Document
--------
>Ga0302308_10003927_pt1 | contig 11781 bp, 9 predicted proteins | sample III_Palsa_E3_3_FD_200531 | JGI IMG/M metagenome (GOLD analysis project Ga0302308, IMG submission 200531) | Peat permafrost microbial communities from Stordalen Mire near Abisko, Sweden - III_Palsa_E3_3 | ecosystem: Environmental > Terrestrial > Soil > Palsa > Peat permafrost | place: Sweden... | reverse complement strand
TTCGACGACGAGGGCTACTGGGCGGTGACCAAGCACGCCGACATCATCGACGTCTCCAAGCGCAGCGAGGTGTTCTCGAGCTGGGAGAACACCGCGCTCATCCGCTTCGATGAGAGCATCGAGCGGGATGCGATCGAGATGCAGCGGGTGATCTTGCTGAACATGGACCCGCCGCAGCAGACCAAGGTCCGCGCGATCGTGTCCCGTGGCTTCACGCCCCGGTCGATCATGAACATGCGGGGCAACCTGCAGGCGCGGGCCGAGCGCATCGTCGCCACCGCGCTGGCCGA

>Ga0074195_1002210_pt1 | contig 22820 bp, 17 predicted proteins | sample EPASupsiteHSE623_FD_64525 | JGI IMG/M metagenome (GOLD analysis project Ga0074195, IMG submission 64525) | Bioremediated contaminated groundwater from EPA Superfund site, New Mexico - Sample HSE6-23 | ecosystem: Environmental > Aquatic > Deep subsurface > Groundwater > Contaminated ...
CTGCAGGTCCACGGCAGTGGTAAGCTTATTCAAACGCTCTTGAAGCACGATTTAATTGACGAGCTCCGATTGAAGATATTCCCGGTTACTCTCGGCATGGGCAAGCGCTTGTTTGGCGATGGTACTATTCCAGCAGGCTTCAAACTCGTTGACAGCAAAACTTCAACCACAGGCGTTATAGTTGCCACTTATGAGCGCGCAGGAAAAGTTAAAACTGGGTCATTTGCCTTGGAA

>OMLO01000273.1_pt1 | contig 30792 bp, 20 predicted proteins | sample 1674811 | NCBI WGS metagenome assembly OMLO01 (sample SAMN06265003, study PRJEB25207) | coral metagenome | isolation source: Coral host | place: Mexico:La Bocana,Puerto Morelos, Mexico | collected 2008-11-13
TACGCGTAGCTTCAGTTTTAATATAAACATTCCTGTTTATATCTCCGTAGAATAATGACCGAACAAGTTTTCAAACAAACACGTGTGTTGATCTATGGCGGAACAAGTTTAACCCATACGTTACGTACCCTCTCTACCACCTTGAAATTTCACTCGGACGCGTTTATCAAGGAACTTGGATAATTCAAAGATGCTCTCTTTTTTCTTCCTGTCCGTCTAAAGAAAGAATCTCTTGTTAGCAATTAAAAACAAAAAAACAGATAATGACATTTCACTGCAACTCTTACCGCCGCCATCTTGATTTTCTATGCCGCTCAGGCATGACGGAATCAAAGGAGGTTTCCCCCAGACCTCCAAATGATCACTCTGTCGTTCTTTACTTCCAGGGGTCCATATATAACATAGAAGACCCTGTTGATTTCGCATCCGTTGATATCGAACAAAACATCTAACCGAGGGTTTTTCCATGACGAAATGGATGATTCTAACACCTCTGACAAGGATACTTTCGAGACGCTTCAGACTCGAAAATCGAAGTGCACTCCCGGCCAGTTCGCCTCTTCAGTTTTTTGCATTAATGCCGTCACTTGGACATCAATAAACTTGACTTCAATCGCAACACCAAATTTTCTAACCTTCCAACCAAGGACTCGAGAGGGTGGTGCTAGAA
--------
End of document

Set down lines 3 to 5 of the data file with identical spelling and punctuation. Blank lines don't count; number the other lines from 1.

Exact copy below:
>Ga0074195_1002210_pt1 | contig 22820 bp, 17 predicted proteins | sample EPASupsiteHSE623_FD_64525 | JGI IMG/M metagenome (GOLD analysis project Ga0074195, IMG submission 64525) | Bioremediated contaminated groundwater from EPA Superfund site, New Mexico - Sample HSE6-23 | ecosystem: Environmental > Aquatic > Deep subsurface > Groundwater > Contaminated ...
CTGCAGGTCCACGGCAGTGGTAAGCTTATTCAAACGCTCTTGAAGCACGATTTAATTGACGAGCTCCGATTGAAGATATTCCCGGTTACTCTCGGCATGGGCAAGCGCTTGTTTGGCGATGGTACTATTCCAGCAGGCTTCAAACTCGTTGACAGCAAAACTTCAACCACAGGCGTTATAGTTGCCACTTATGAGCGCGCAGGAAAAGTTAAAACTGGGTCATTTGCCTTGGAA

>OMLO01000273.1_pt1 | contig 30792 bp, 20 predicted proteins | sample 1674811 | NCBI WGS metagenome assembly OMLO01 (sample SAMN06265003, study PRJEB25207) | coral metagenome | isolation source: Coral host | place: Mexico:La Bocana,Puerto Morelos, Mexico | collected 2008-11-13